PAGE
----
I tested SAMBA, FTP, and Bittorrent. Performance on Eweat R9 Plus was very good with FTP transfer at ~105 MB/s, and 40 MB/s for SAMBA file copy to the internal SATA, very similar to Zidoo X9S with respectively about 90 MB/s and 50 MB/s.
Contrary to my experience with Zidoo X9S, BitTorrent worked just fine and the transfer quickly saturated my 20 Mbps Internet connection.
This time I also tested OpenWrt opkg system manager to see if it would work. After connecting to the device through ssh, I tried to update the packages and it failed miserably:
wget: server returned error: HTTP/1.1 404 Not Found
wget: server returned error: HTTP/1.1 404 Not Found
Signature check failed.
Remove wrong Signature file.
* opkg_download: Failed to download http://downloads.openwrt.org/chaos_calmer/15.05/rtd1295/mnas_emmc/packages/base/Packages.gz, wget returned 1.
* opkg_download: Failed to download http://downloads.openwrt.org/chaos_calmer/15.05/rtd1295/mnas_emmc/packages/base/Packages.sig, wget returned 1.
So if you want to install packages, you’d probably have to build them yourself, or copy and install opkg packages built for ARM architecture manually.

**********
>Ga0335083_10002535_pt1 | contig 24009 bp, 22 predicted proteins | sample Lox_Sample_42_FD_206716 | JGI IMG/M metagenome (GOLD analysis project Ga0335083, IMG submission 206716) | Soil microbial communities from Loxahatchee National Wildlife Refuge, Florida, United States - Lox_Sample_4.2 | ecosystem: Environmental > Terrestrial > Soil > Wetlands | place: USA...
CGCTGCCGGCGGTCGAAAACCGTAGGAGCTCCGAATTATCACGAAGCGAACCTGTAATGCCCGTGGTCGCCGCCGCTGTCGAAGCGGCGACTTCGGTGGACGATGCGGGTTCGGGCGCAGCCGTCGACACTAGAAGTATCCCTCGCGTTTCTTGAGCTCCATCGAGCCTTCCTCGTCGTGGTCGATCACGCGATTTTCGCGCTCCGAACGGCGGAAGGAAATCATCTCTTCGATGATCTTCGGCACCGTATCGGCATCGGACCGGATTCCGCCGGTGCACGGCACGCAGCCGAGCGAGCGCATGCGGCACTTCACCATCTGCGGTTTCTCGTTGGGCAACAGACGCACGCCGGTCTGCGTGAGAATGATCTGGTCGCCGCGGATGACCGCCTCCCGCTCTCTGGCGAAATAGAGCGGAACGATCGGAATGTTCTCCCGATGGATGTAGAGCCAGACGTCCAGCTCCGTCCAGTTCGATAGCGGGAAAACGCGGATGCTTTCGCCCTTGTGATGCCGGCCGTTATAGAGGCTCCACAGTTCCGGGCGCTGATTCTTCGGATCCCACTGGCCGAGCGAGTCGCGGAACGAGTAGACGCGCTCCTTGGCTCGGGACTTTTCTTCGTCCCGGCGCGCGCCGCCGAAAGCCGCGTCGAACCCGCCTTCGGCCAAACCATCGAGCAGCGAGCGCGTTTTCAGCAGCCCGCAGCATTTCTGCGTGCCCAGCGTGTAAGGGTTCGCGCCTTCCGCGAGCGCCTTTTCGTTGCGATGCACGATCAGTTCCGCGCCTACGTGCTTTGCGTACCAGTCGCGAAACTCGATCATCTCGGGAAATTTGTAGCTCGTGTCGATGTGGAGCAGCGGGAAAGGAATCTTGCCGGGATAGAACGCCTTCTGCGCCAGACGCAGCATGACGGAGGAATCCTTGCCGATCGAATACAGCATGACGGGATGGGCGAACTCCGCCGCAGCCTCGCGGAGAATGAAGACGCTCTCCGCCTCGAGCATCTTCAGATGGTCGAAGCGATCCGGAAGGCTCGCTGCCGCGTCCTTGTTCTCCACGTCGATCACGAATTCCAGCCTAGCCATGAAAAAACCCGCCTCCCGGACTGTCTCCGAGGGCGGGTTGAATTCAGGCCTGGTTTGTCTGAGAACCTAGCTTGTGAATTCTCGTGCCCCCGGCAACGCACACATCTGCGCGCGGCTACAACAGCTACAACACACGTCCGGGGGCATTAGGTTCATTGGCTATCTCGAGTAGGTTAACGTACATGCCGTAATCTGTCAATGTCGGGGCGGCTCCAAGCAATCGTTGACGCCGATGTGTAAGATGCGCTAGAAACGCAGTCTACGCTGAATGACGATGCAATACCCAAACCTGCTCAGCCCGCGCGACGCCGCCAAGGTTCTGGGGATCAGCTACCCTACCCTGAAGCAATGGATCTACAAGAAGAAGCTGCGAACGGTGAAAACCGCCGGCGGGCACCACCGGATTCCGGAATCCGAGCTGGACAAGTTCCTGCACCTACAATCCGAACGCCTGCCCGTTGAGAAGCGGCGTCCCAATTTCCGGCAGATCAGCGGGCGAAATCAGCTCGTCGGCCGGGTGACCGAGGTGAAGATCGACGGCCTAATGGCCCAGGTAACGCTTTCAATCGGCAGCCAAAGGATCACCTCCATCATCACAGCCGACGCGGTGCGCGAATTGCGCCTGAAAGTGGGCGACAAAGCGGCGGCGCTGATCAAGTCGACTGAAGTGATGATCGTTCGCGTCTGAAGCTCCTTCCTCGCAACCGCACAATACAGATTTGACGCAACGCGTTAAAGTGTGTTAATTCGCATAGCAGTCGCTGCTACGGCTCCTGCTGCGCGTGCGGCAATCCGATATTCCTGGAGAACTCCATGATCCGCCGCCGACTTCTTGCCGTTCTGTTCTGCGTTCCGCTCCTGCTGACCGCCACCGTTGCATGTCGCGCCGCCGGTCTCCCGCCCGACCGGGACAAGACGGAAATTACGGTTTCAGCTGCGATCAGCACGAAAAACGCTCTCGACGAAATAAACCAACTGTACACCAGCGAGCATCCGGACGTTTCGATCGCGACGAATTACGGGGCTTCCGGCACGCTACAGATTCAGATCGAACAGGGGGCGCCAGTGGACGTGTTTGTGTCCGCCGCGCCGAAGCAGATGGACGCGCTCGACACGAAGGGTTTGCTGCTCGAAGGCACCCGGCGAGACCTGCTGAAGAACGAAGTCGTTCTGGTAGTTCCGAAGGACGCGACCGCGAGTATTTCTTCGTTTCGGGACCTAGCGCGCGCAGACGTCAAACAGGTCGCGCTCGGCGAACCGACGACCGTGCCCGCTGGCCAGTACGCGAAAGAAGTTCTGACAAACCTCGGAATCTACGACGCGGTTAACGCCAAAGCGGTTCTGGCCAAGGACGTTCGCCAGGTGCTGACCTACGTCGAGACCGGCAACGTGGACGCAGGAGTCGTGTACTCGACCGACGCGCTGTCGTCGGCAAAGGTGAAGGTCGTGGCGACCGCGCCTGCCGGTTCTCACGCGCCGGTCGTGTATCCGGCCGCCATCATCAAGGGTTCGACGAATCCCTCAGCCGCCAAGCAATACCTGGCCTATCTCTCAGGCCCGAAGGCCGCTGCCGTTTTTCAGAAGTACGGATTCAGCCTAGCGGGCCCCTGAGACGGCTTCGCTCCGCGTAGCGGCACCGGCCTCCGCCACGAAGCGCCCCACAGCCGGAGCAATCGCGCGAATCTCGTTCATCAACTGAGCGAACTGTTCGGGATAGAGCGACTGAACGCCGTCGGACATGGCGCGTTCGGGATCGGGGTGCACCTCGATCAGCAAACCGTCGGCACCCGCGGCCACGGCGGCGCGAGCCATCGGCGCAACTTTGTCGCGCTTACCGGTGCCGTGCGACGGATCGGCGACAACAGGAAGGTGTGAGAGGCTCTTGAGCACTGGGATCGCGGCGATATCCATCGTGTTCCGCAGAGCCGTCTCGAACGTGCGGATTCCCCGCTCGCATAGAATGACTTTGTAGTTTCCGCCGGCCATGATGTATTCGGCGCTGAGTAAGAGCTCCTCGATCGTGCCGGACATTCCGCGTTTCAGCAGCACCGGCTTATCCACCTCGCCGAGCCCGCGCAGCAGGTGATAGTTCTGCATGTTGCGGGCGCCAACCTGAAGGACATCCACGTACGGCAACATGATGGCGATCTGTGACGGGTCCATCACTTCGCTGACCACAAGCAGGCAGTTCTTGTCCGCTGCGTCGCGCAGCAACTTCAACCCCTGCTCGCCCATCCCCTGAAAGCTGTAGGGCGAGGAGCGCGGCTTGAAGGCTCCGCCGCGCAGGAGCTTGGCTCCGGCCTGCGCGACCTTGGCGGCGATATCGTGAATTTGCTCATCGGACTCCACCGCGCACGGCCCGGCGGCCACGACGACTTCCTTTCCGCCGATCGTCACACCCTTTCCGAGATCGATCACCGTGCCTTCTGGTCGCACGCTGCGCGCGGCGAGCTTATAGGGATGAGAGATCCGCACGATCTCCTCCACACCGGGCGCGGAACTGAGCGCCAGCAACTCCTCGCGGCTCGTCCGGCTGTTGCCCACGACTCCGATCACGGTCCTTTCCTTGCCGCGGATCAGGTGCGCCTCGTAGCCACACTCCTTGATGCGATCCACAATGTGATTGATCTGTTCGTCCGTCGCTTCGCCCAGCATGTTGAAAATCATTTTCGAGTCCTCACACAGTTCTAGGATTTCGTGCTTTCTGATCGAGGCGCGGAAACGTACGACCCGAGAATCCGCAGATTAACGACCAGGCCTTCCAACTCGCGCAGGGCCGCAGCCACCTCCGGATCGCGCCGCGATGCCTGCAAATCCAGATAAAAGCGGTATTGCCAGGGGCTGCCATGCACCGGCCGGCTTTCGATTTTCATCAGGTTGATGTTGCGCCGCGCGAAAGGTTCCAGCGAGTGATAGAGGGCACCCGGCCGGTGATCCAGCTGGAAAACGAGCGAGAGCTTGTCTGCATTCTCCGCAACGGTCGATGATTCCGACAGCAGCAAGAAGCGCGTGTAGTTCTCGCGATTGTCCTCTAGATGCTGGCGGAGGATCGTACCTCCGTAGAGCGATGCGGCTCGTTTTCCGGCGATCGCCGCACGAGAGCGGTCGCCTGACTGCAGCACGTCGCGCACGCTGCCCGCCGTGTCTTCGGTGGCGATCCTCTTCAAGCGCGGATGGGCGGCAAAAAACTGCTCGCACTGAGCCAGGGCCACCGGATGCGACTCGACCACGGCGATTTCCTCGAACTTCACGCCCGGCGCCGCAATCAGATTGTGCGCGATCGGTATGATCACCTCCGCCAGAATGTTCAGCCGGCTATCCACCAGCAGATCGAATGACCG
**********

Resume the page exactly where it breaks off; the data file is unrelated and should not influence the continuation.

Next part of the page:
We’ve already seen Gigabit Ethernet works perfectly above with transfers at 105 MB/s through FTP basically saturing the Gigabit Ethernet bandwidth, so I’ll only focus on WiFi in the network performance section. Eweat R9 Plus has excellent WiFi performance with both 802.11n @ 2.4 GHz, and 802.11ac (433 Mbps), roughly matching Zidoo X9S equally good performance.
All you need to know is that Eweat R9 Plus is one of the top devices for WiFi for all devices I’ve tested over the year.
I could pair Vernee Apollo Lite Android smartphone with “Realtek Bluetooth”, however once I started transferring files from my phone to the device, I either got the message “Unfortunately Bluetooth has stopped”, and when lucky, the transfer was initiated with Eweat R9 Plus showing an overlay message reading “”Incoming file from another device, please confirm…”. That’s all good but since there’s no notification bar, and no pop-up window, I had no idea where to confirm the transfer, and it eventually time out. I could not test Bluetooth Low Energy, because all my device are either broken or lost.